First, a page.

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The Missing 47

[whitespace] Gillian Greensite
George Sakkestad

Santa Cruz Confidential: Rape Prevention director Gillian Greensite says UCSC's Sex Offense Policy discourages rape survivors from coming forward.

Rape survivor advocates worry UCSC's revamped Sex Offense Policy promotes silence around sexual assault

By Mary Spicuzza

WHEN UC-SANTA CRUZ student Tori Porter laid 47 flowers on the doorstep of her campus' top administrator, they were hardly a thank-you gift. Porter and a group called Students for Confidentiality carried the flowers to UCSC Chancellor M.R.C. Greenwood's home after winding through campus in the spring of 1997 to protest the university's Sex Offense Policy. Students for Confidentiality, which also sent more than 1,000 postcards to Greenwood, has set its sights on one goal--restoring confidentiality for rape survivors using UCSC's Rape Prevention Education program. To some it may be a battle over a few words of campus policy, but for Porter it's a fight against silence.

When the protest ended, all that remained was the huge bouquet with a small note attached. It read, "These are to symbolize the missing 47."

The "missing 47" refers to a sharp drop in the number of students using UCSC's 20-year-old Rape Prevention Education program, the main on-campus resource for students who've been raped. After the university changed its confidentiality policy in 1994, the average of 50 students a year using the program following a rape or sexual assault suddenly plummeted to three through the spring of 1997. Although in the last academic year nine students sought help from Rape Prevention director Gillian Greensite, the numbers have remained far lower than when the program had confidentiality.

Each year, Greensite talks with half of the student body about rape prevention and awareness at workshops, rallies and orientation presentations across campus. Prior to 1994, Greensite's office provided only statistics to university officials, unless there was an immediate threat to campus safety. Under the new policy, Greensite's mandatory reports to the campus Title IX/Sexual Harassment Office still do not include survivors' names. But Greensite is required to report details from conversations with students assaulted on campus, including the name of the alleged rapist and whether drugs or alcohol were involved.

In most circumstances an investigation won't be initiated without the consent of a survivor, the policy states, but the university "cannot make an absolute guarantee that the information regarding a possible sex offense will remain completely confidential." Title IX records of sex offenses are open to the complainant and the accused, and to university officials with a "relevant and necessary" reason--and may be given in response to supoenas or court orders.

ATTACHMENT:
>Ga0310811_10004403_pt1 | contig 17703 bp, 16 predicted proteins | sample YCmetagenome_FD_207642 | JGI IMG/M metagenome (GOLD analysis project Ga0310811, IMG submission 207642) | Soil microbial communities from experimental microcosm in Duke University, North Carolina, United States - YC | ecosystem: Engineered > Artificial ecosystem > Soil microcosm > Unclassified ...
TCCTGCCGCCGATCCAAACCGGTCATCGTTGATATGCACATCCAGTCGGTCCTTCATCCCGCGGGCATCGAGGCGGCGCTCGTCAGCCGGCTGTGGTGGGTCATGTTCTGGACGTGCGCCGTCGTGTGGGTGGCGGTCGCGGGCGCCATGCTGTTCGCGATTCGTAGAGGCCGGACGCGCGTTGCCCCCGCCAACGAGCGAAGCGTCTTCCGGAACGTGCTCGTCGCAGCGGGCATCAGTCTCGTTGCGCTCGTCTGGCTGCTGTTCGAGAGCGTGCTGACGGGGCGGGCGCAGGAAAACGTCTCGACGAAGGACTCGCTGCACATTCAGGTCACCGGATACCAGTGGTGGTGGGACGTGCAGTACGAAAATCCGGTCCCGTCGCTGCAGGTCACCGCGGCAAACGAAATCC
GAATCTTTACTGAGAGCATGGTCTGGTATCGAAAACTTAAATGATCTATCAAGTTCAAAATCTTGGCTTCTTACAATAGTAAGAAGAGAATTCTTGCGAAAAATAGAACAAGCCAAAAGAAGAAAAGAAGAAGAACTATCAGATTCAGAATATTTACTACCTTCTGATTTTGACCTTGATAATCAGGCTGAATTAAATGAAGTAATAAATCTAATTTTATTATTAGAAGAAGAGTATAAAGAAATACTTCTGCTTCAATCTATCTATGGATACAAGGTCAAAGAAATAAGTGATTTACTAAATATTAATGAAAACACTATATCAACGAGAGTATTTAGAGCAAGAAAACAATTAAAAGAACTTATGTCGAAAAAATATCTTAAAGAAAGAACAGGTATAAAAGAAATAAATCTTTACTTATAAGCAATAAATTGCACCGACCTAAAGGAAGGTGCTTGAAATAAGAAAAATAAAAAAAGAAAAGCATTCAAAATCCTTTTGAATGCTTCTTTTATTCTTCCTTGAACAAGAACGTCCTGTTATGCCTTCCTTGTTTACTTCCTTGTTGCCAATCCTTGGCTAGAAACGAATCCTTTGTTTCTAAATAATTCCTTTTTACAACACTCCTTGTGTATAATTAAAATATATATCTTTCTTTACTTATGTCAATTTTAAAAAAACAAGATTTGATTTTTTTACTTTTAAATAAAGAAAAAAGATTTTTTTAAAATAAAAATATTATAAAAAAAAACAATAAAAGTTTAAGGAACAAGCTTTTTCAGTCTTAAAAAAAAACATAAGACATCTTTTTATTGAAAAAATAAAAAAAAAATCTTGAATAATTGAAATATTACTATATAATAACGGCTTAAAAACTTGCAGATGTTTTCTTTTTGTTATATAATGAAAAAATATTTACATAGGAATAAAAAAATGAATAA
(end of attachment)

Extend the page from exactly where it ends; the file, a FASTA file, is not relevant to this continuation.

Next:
Even though the rape survivors retain their anonymity under the new rules, Greensite and other survivor advocates see the new requirements as dangerous roadblocks to helping students who've been assaulted.

"For those seeking help after rape, the first few moments are crucial," Greensite says. "If I answer the phone and a student is crying at the other end, it is off-putting in the extreme to have to explain the policy before I can respond to her emotions. If I fail to do so right at the beginning, then she may inadvertently say something she does not want passed on."

"After rape many victims feel vulnerable and exposed as though the whole world can tell they have been raped," Greensite continues. "To regain control and feel secure they need to trust that no information will be shared or passed on without their permission. If the safety of other students is ever an issue, I have always consulted with the administration."

The Sex Offense Policy is part of an attempt by campus administrators to correct a long history of problems with UCSC's handling of sex offenses.

While the school has one of the top women's studies departments in the country as well as professors who are key figures in the feminist movement, an investigation by the federal Office of Civil Rights in 1994 uncovered numerous violations of federal law in UCSC's handling both of sexual harassment and sexual assault.

After several students who were raped on campus filed complaints with the federal agency, OCR investigators found problems including unclear information about sex offense policies, poor recordkeeping and inconsistent disciplinary procedures. For example, they discovered that one student found guilty of rape was given only a one-year suspension, while another was allowed quietly to withdraw and enroll on another UC campus, without a mark on his permanent record.

In response to the investigation and changing federal laws about campus crime reporting, a chancellor-appointed committee undertook a broad restructuring of campus policy. Greensite now reports to Title IX officer Rita Walker.